PrimaLoft’s new Performance Down Blend hybrid construction required such a different method of manufacturing cold-weather insulation they can’t even talk about it. What Vanessa Mason, director of engineering technology for the New York-based insulation company, could tell Edge, though, was all about how creating a new hybrid down blend grabs the best attributes from natural goose down and diminishes a goose’s negative qualities.
For the uninitiated, nothing in the world insulates as well as goose down. But when goose down gets wet, that insulation falters.
“Goose down offers incredible warmth, lightweight comfort and great packability,” Mason says, “but when it gets wet from either precipitation or perspiration, it loses its ability to retain heat.”
PrimaLoft set out to create a hybrid blend that helps solve the issue. The new Gold blend—PrimaLoft says it is a global first for its style of hybrid—gives the warmth equivalent of 750 fill goose down in a water-resistant technology that maintains 95 percent of its warmth, even in wet conditions. Plus, the blend dries four times faster than standard goose down.
To get there, PrimaLoft blends 70 percent premium quality goose down with a 30 percent mixture of its PrimaLoft ultra-fine fibers (the silver version is a more cost-effective 60 percent duck down with 40 percent PrimaLoft fibers). The synthetic insulation uses a small diameter, ultra-fine polyester fiber finished with a proprietary treatment that “makes the product warmer, softer, drier, more breathable and compressible than any other insulation currently on the market,” Mason claims.
An independent test from the International Down and Feather Testing Laboratory (IDFL) in Salt Lake City backs the PrimaLoft claim. “In early years, a blend was easy to recognize and components were less complex to test,” says Ingrid Sanabria, IDFL’s global lab manager. “Today, a blended product looks just like pure down and one of the companies that successfully blended synthetic fibers with down is PrimaLoft.”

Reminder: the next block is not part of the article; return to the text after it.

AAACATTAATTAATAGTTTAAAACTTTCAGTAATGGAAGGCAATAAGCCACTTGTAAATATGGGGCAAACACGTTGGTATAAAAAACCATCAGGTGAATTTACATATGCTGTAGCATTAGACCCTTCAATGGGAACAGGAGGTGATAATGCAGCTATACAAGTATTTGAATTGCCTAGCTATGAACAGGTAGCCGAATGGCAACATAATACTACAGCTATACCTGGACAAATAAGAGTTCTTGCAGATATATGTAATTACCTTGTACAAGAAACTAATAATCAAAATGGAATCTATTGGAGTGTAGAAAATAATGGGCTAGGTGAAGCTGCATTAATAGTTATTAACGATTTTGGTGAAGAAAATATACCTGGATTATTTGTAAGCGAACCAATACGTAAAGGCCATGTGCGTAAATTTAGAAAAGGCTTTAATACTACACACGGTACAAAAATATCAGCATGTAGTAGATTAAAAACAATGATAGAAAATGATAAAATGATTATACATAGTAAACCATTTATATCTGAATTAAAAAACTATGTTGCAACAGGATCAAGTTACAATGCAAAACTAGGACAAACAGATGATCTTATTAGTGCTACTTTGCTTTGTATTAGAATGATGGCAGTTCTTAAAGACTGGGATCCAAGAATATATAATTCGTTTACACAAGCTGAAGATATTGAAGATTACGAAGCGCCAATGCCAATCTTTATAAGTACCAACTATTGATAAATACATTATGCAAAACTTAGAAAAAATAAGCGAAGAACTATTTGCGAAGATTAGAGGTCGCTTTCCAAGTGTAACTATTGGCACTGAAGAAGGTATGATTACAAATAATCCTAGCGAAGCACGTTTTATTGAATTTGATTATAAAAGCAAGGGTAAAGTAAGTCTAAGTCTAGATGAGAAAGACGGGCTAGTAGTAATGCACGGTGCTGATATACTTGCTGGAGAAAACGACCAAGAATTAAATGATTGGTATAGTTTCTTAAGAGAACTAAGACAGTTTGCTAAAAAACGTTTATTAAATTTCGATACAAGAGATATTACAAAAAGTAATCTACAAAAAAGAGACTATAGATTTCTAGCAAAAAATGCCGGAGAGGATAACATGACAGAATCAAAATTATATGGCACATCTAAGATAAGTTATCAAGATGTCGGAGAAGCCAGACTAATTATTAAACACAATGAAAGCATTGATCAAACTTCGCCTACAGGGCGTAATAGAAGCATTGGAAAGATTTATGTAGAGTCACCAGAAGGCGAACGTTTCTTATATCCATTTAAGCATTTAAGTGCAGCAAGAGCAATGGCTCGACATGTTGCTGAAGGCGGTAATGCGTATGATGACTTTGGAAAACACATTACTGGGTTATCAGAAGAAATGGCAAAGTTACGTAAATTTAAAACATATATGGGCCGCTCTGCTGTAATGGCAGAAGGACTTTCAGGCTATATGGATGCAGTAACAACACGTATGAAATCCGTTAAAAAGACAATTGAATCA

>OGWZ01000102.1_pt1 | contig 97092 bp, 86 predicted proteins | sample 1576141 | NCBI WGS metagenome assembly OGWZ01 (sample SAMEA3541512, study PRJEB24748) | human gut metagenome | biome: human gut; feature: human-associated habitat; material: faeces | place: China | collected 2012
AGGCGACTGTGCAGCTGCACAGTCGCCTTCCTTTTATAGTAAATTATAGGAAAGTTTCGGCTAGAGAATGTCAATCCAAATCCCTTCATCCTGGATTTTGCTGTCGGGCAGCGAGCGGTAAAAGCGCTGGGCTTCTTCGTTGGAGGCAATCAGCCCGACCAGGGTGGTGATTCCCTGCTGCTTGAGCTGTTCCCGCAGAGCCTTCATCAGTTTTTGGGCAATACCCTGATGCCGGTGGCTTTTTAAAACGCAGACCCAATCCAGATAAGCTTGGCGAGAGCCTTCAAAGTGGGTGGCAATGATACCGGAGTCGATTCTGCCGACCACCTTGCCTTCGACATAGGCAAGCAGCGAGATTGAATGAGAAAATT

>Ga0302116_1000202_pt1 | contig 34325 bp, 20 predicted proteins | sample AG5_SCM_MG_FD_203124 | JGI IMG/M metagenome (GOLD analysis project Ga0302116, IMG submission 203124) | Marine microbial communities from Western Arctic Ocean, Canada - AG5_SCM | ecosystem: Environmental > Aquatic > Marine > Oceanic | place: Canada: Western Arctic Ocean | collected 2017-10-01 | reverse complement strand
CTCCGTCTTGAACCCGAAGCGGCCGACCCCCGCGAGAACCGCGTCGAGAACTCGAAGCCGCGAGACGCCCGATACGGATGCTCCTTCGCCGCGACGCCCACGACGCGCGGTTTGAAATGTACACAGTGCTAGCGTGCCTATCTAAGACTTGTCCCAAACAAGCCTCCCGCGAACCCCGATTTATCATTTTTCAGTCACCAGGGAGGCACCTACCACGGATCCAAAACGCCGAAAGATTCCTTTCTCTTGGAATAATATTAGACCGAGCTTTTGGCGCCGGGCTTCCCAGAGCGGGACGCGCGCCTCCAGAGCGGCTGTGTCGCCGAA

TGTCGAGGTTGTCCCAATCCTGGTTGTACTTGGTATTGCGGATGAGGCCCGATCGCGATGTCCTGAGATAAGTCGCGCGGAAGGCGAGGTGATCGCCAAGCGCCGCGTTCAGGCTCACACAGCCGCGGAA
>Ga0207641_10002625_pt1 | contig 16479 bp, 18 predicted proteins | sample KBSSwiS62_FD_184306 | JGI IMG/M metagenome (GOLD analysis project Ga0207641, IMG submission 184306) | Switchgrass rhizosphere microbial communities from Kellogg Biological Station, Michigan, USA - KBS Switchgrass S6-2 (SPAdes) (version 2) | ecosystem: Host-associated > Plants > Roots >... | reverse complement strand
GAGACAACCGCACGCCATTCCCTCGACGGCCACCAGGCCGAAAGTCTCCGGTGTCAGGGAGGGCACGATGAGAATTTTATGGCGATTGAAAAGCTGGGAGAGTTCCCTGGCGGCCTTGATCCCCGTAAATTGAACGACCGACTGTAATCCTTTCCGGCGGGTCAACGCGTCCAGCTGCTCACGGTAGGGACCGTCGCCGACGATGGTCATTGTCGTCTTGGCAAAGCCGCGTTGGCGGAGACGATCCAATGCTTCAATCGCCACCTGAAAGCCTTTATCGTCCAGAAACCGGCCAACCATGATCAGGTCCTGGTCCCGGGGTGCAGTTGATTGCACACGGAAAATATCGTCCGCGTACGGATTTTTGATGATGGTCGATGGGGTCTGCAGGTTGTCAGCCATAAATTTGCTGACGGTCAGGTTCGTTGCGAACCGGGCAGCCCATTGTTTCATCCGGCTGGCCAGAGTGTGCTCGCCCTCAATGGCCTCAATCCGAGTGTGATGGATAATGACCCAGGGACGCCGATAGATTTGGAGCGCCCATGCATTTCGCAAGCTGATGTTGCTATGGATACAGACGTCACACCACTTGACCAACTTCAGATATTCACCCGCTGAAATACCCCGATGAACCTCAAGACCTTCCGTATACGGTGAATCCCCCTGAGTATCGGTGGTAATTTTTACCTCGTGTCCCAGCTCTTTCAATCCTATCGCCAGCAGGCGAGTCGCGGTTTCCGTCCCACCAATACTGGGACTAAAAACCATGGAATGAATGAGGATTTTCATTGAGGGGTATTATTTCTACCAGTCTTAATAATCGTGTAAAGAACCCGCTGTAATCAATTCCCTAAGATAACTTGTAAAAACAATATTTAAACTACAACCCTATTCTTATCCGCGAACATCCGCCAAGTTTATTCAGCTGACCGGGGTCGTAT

The down and synthetic fibers intimately blend during the propriety manufacturing process, commingling to the point the IDFL had to decipher a new testing process in order to successfully separate the raw insulation for proper calculation of the down-to-fiber ratio.
“In order to make this product a success and avoid separation issues with the down and fibers, we had to create a brand new blending process for our manufacturing,” Mason says about the patent-pending design.
With an equivalent warmth and weight, Mason says the blend ups the drying time and wet-weather performance. “Knowing their gear will withstand not only cold, but also extremely wet conditions gives consumers the freedom to go further and into more diverse climates,” she says.
Spun off in 2012 from Albany International as its own entity, Mason says the freedom allowed PrimaLoft to invest more resources into research and development. The result has the new blend showing up in a variety of high-end products for this fall/winter for companies including Helly Hansen, Black Diamond, Under Armour, adidas Outdoor, Westcomb, Sherpa Adventure Gear, Sitka and more.
As goose down prices continue to rise, finding the ideal insulation without losing the warmth remains the ultimate goal of cold-weather gear manufacturers. PrimaLoft’s hybrid approach has them commingling with a goose.
Tim Newcomb covers stadiums, design and gear for Sports Illustrated. Follow him on Twitter at @tdnewcomb.